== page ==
09 August 2011

Webcam to show Central Library refurb live

From: Manchester Evening News

Book-lovers will soon be given an insight into the transformation of Manchester’s Central Libra­ry under plans to fit a webcam inside the building’s famous dome.

The live link-up will give a behind the scenes glimpse of the multi-million pound renovation work going on inside the landmark city centre building.

The site has been stripped of some one million books and closed to the public during a three-year building project. But testing has started on a camera that could be fitted inside the dome of the Reading Room – the library’s most famous feature – to allow visitors to enjoy a bird’s eye view of what is going on inside.

It is expected that images from the camera would be streamed on to the council’s website.

A town hall spokesman said it was an idea that was being explored by officers but was still in the early stages.

The city’s huge collection of books were sent into underground storage in the Cheshire salt mines last year to allow workmen to start on site. The salt mines are thought to offer the best atmosphere in which to preserve the manuscripts.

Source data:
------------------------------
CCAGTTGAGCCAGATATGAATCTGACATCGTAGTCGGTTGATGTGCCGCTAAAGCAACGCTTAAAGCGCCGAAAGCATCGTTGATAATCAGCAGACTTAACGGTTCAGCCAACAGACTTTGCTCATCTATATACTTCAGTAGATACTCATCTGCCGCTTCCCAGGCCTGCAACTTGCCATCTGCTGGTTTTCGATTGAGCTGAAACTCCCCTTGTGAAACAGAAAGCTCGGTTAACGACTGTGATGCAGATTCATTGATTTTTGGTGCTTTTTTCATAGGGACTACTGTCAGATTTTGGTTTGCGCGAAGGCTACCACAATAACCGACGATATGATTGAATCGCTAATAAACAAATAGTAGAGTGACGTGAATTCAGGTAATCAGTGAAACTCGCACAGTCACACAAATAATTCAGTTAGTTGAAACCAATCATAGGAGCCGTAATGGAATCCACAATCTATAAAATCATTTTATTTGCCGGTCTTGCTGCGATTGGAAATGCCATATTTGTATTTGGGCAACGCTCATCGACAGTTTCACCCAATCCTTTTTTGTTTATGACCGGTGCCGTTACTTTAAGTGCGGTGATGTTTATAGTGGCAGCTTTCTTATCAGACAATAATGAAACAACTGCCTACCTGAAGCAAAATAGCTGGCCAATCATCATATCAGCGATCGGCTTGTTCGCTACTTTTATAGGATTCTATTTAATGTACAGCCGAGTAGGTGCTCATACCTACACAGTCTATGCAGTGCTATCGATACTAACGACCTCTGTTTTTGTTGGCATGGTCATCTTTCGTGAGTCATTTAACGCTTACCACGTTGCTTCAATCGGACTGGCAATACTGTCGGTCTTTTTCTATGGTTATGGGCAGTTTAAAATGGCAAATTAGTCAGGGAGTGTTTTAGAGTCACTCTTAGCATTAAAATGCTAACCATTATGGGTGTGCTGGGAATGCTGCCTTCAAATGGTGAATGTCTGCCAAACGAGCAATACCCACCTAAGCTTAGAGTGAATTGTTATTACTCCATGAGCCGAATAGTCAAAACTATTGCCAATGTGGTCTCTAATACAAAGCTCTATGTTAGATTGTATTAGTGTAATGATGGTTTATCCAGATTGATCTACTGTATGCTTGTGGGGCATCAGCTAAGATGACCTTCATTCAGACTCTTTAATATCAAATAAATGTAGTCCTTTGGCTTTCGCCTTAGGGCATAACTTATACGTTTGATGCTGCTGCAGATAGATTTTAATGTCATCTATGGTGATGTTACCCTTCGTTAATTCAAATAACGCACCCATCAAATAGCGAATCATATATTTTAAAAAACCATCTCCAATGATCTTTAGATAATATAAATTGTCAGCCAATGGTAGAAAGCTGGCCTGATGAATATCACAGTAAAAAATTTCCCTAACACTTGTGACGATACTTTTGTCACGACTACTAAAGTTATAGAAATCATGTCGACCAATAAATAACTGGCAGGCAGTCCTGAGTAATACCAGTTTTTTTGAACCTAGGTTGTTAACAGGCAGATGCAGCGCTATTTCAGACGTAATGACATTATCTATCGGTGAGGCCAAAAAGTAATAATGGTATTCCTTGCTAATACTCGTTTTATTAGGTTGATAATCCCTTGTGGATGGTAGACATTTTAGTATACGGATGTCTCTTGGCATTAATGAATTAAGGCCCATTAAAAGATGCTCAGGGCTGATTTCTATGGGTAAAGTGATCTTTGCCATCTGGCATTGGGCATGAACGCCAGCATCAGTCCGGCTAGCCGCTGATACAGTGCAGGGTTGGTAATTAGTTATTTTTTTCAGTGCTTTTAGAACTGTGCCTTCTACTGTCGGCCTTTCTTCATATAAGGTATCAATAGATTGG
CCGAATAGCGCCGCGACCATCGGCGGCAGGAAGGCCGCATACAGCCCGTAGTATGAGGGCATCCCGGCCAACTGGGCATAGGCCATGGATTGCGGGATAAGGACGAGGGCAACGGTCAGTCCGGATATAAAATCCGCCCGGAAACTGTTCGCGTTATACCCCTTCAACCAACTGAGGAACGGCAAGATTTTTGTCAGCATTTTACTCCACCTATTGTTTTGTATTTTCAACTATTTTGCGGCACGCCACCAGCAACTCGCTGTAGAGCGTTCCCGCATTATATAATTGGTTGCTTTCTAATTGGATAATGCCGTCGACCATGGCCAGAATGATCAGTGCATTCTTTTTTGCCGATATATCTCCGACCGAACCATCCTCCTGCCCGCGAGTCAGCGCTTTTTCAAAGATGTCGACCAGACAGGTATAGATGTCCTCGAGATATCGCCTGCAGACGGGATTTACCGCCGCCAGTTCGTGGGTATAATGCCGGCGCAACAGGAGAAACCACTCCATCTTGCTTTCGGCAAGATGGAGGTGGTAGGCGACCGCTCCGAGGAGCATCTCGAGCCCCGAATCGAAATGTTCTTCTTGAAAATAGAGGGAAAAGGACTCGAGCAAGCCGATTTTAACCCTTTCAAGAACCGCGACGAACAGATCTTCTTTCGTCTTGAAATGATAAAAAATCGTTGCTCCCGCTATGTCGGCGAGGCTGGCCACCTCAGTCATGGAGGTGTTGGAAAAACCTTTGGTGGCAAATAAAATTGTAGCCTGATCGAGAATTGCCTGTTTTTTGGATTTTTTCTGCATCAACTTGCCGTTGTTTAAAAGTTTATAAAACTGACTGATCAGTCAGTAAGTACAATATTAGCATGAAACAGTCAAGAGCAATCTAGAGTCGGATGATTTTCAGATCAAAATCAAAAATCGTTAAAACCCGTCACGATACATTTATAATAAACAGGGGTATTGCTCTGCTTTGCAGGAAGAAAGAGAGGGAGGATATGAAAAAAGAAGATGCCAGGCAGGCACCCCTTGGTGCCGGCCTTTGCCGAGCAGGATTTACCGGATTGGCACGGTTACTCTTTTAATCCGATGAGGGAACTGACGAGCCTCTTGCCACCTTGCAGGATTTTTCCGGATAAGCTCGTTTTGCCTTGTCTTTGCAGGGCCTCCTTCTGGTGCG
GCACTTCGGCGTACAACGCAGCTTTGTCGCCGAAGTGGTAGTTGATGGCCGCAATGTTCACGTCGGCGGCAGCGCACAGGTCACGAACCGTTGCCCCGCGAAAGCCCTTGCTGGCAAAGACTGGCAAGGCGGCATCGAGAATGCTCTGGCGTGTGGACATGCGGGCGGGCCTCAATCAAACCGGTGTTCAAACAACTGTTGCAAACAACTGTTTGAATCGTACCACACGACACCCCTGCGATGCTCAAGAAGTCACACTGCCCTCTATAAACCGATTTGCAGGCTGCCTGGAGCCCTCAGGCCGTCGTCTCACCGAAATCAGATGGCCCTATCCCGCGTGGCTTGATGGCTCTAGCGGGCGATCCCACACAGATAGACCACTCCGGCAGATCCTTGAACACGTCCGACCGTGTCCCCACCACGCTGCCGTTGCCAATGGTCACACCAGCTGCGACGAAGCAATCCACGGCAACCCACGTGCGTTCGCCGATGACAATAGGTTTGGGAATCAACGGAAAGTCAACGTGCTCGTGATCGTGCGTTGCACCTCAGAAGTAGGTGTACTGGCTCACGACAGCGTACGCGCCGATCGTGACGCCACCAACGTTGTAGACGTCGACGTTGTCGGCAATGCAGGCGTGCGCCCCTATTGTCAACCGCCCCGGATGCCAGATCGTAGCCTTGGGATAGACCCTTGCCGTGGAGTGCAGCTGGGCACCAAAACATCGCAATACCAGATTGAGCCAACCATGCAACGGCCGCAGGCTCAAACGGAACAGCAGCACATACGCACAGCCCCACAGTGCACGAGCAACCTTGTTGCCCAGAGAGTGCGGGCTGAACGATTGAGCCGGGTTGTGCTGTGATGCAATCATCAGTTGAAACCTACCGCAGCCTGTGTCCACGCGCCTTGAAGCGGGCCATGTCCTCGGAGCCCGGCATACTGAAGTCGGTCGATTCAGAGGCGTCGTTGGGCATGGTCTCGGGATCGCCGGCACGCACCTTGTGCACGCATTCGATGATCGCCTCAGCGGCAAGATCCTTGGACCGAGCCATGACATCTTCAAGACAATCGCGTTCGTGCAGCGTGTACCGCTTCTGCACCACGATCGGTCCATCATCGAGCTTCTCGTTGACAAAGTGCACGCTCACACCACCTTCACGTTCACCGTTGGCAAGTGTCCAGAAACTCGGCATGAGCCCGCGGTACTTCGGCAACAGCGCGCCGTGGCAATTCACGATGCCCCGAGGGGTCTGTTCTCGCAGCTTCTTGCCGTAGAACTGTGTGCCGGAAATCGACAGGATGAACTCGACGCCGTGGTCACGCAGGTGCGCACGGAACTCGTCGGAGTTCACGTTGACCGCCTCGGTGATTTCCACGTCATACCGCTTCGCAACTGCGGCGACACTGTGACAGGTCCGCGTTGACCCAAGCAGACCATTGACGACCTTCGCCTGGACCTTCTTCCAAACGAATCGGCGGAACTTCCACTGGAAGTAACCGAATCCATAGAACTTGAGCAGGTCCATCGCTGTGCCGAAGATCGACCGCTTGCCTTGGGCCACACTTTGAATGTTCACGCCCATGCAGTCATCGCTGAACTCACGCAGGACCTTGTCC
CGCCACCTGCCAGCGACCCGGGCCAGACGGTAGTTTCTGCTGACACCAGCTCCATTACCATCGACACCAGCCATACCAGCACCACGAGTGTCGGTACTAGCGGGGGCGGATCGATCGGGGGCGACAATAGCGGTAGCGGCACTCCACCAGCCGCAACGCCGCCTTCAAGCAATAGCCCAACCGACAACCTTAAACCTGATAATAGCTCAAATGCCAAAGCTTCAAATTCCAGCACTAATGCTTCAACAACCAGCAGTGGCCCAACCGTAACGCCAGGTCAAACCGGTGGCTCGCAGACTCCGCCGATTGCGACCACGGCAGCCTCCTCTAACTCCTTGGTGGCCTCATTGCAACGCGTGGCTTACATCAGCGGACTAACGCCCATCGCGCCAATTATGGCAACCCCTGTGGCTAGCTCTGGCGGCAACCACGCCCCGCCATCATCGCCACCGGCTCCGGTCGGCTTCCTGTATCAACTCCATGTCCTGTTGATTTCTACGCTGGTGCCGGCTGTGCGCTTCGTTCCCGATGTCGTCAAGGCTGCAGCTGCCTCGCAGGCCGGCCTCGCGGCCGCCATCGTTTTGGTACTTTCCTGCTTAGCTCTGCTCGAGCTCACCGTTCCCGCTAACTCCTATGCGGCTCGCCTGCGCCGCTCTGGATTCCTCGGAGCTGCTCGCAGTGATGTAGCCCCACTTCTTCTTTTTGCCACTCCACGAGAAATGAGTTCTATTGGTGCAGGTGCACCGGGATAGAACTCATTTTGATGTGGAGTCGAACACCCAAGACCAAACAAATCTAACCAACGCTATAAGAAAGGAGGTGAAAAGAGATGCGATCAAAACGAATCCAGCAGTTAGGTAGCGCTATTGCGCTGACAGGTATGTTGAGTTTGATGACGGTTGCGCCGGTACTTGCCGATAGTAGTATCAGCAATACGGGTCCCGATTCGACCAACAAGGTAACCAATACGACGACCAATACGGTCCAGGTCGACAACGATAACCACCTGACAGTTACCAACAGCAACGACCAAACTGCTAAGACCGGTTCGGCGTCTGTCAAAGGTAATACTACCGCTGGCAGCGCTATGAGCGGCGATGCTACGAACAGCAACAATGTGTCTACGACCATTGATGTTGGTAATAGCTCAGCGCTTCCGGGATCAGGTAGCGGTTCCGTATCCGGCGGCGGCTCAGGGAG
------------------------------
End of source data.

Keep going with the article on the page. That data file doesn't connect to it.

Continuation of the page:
The redevelopment will see the 60m diameter Shakespeare Hall on the ground floor, currently closed to the public beyond the front entrance, opened as a ‘centre of excellence for archive storage’ and the book storage ‘stacks’ replaced with exhibition space, a café, research and computer space and an amphitheatre-style performance area for readings.

Webcam viewers will also see the floor of the domed Reading Room removed while work takes place, with an exact replica rebuilt afterwards.

The refurbishment of Vincent Harris’s circular building, completed in 1934, is part of the wider modernisation of the Town Hall complex and St Peter’s Square. Facilities will be brought up to date and the buildings’ listed features restored to their former glory.

As the M.E.N reported last month, the city’s famous Rates Hall will be among the architectural treasures opened to the public again following the work.

The stunning 200ft-long hall, which runs the length of the town hall extension and was historically where residents went to pay their taxes, will become a ‘one-stop shop’ for town hall services.

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